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[huh-red-i-tee] /həˈrɛd ɪ ti/
noun, plural heredities. Biology.
the transmission of genetic characters from parents to offspring: it is dependent upon the segregation and recombination of genes during meiosis and fertilization and results in the genesis of a new individual similar to others of its kind but exhibiting certain variations resulting from the particular mix of genes and their interactions with the environment.
the genetic characters so transmitted.
Compare congenital.
Origin of heredity
1530-40; < Middle French heredite < Latin hērēditāt- (stem of hērēditās) inheritance, equivalent to hērēd- (stem of hērēs) heir + -itāt- -ity Unabridged
Based on the Random House Dictionary, © Random House, Inc. 2018.
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Examples from the Web for heredity
Contemporary Examples
Historical Examples
  • By heredity and discipline all minds are shaped to this great hour.

    Ballads of a Bohemian Robert W. Service
  • We see that the heredity relation is an extremely complex affair.

    The Truth About Woman C. Gasquoine Hartley
  • Questions of heredity, procreation and education will be dealt with calmly and freely.

    The Sexual Question August Forel
  • I agree that a man cannot for long conceal his true nature; we are what we are by heredity.

    The Sexual Question August Forel
  • He was one of those frequent cases which give the lie to the laws of heredity.

  • There was no link wanting; the chain of heredity, logical and implacable, was unbroken.

    Doctor Pascal Emile Zola
  • It grows out of the biological discussion of instinct, heredity, etc.

    College Teaching Paul Klapper
  • It was the success in Composition which tickled his father's pride, for was not this a proof of heredity?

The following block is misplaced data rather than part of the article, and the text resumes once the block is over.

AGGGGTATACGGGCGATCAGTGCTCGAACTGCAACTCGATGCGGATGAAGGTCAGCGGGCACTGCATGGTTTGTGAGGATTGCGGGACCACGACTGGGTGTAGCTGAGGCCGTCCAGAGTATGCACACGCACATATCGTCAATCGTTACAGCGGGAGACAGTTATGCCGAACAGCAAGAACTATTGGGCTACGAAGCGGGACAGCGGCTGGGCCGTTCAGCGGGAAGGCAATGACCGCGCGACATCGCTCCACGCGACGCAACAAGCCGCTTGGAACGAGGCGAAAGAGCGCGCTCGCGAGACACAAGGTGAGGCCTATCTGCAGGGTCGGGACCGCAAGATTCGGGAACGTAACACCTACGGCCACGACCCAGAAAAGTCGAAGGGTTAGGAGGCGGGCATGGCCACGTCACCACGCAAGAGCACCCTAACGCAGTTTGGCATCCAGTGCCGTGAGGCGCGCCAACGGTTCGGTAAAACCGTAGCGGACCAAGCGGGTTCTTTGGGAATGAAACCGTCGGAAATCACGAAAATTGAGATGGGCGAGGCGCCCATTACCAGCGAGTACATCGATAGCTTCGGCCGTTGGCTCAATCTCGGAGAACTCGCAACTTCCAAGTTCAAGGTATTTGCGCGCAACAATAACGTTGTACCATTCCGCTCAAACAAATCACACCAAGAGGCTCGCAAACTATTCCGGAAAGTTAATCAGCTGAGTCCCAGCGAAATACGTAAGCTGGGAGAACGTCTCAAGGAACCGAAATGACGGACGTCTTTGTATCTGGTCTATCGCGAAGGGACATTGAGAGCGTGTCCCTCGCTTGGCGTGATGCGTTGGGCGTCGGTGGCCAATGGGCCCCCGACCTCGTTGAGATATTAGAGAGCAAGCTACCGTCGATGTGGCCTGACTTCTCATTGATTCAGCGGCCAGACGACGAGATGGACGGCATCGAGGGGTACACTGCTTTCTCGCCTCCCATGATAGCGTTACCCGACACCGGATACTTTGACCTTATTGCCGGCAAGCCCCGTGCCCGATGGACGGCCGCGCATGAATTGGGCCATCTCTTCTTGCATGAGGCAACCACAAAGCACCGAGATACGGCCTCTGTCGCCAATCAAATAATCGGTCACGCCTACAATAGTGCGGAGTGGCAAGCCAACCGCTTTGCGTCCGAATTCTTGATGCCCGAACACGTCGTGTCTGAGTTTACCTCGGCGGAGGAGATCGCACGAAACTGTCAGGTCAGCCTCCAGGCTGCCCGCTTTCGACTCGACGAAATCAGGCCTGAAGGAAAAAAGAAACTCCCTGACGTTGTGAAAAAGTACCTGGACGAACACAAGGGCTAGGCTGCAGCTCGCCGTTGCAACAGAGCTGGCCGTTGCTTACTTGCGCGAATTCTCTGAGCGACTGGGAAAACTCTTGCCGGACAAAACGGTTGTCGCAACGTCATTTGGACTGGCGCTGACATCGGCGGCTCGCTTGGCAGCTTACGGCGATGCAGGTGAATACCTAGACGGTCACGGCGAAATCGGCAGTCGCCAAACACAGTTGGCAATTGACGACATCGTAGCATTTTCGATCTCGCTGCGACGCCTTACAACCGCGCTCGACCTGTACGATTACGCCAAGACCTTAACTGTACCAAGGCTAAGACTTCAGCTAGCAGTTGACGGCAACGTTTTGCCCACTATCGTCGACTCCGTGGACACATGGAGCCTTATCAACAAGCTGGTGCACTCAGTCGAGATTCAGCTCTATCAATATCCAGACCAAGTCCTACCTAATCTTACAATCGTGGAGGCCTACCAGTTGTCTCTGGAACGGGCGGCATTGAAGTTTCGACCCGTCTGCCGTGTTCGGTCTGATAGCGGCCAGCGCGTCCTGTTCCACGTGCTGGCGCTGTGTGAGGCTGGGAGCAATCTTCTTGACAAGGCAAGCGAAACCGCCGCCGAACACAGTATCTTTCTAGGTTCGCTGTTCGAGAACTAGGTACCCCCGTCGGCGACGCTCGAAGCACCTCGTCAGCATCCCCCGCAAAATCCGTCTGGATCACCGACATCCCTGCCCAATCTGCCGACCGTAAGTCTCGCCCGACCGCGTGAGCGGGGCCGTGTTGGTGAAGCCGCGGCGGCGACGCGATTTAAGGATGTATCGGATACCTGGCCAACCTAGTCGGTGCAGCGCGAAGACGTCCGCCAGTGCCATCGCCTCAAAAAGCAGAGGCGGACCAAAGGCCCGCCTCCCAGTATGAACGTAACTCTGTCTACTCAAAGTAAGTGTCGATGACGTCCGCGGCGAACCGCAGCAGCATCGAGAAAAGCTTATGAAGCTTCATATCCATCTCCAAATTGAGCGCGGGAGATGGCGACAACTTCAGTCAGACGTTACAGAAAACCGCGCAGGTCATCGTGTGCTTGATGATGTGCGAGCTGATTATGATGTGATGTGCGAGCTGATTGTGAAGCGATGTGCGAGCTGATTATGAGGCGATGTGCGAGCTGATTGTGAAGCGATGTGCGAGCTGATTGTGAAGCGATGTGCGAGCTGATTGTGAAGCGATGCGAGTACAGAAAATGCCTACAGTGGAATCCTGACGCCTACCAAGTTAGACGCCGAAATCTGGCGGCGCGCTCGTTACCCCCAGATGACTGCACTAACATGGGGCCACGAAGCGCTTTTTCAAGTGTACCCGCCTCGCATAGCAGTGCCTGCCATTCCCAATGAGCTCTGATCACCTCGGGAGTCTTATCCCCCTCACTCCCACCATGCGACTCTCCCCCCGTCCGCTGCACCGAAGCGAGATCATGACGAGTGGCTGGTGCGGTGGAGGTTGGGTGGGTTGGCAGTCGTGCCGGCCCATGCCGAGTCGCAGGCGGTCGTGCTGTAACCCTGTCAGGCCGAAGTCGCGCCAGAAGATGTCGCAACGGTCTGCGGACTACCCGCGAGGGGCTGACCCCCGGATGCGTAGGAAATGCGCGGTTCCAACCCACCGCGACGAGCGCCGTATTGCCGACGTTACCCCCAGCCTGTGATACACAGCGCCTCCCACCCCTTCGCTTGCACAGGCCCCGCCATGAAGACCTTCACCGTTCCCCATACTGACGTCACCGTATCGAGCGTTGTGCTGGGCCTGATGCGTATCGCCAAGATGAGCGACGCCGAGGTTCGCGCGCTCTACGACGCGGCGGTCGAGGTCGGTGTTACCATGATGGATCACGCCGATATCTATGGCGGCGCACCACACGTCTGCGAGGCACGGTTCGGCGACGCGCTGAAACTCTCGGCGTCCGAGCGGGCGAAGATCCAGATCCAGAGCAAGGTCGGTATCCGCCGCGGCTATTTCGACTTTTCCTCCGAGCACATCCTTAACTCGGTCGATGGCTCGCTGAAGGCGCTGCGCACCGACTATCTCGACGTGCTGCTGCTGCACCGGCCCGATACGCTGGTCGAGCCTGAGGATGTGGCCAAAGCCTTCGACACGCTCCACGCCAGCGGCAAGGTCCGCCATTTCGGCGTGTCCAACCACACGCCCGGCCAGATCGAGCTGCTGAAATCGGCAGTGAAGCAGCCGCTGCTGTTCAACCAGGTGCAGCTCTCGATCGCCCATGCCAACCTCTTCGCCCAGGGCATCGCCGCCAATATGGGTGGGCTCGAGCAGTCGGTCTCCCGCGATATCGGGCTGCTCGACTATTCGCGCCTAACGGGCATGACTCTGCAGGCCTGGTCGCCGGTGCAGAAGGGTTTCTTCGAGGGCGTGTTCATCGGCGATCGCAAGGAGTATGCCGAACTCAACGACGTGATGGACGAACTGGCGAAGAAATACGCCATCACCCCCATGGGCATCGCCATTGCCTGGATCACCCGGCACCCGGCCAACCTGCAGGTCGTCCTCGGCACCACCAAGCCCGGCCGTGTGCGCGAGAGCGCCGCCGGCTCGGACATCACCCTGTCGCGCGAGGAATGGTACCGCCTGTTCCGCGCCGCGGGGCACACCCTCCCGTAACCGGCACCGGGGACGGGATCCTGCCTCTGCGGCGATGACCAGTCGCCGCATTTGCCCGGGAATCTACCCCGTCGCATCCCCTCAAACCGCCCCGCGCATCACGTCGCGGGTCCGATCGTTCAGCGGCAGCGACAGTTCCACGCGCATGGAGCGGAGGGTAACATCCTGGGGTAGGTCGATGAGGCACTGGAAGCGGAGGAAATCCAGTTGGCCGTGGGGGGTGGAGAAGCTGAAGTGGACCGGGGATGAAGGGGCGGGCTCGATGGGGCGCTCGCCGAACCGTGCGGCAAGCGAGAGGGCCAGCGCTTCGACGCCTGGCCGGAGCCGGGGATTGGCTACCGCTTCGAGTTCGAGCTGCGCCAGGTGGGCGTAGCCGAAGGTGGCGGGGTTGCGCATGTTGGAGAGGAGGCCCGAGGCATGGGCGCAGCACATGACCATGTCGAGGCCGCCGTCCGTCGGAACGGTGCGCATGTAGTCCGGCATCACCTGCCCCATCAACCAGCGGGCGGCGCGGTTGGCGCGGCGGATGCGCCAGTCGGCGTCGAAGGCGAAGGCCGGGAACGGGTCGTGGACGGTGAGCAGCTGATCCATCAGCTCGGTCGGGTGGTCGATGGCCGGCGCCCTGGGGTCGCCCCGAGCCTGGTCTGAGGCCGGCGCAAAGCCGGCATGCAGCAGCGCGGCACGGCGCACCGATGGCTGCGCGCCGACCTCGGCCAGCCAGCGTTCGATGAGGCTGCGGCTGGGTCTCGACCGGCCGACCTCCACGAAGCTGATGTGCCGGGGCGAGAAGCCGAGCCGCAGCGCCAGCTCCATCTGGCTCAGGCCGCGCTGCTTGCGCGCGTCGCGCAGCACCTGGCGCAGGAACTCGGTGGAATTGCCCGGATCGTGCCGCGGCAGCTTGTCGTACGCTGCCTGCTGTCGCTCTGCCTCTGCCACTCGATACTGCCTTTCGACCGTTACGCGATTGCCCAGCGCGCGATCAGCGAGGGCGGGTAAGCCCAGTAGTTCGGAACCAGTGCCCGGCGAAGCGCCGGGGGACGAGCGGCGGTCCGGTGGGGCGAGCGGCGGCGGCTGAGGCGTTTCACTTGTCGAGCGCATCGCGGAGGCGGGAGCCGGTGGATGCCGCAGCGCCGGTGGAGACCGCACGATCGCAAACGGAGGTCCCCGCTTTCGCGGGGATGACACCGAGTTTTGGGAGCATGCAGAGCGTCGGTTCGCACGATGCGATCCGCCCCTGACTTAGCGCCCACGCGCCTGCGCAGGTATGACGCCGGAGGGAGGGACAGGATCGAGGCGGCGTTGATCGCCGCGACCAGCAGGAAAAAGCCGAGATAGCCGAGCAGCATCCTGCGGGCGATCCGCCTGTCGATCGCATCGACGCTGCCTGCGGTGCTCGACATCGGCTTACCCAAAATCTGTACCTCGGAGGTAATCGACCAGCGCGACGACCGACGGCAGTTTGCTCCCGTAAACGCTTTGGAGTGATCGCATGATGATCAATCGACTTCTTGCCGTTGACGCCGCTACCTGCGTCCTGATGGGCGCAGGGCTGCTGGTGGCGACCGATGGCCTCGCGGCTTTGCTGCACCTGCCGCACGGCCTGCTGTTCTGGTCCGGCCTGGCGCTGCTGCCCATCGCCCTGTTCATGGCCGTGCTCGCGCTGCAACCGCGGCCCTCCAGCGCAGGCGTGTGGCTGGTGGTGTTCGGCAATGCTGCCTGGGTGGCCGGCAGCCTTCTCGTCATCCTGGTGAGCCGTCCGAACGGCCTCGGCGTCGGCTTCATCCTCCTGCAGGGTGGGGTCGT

A Great Man Arnold Bennett
British Dictionary definitions for heredity


noun (pl) -ties
the transmission from one generation to another of genetic factors that determine individual characteristics: responsible for the resemblances between parents and offspring
the sum total of the inherited factors or their characteristics in an organism
Word Origin
C16: from Old French heredite, from Latin hērēditās inheritance; see heir
Collins English Dictionary - Complete & Unabridged 2012 Digital Edition
© William Collins Sons & Co. Ltd. 1979, 1986 © HarperCollins
Publishers 1998, 2000, 2003, 2005, 2006, 2007, 2009, 2012
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Word Origin and History for heredity

1530s, from Middle French hérédité (12c.), from Latin hereditatem (nominative hereditas) "heirship, inheritance, condition of being an heir," from heres (genitive heredis) "heir, heiress," from PIE root *ghe- "to be empty, left behind" (cf. Greek khera "widow"). Legal sense of "inheritable quality or character" first recorded 1784; the modern biological sense seems to be found first in 1863, introduced by Herbert Spencer.

Online Etymology Dictionary, © 2010 Douglas Harper
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heredity in Medicine

heredity he·red·i·ty (hə-rěd'ĭ-tē)

  1. The genetic transmission of characteristics from parent to offspring.

  2. One's genetic constitution.

The American Heritage® Stedman's Medical Dictionary
Copyright © 2002, 2001, 1995 by Houghton Mifflin Company. Published by Houghton Mifflin Company.
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heredity in Science
The passage of biological traits or characteristics from parents to offspring through the inheritance of genes.
The American Heritage® Science Dictionary
Copyright © 2002. Published by Houghton Mifflin. All rights reserved.
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heredity in Culture

heredity definition

The passing of characteristics from parents to children. (See genetics.)

The New Dictionary of Cultural Literacy, Third Edition
Copyright © 2005 by Houghton Mifflin Company.
Published by Houghton Mifflin Company. All rights reserved.
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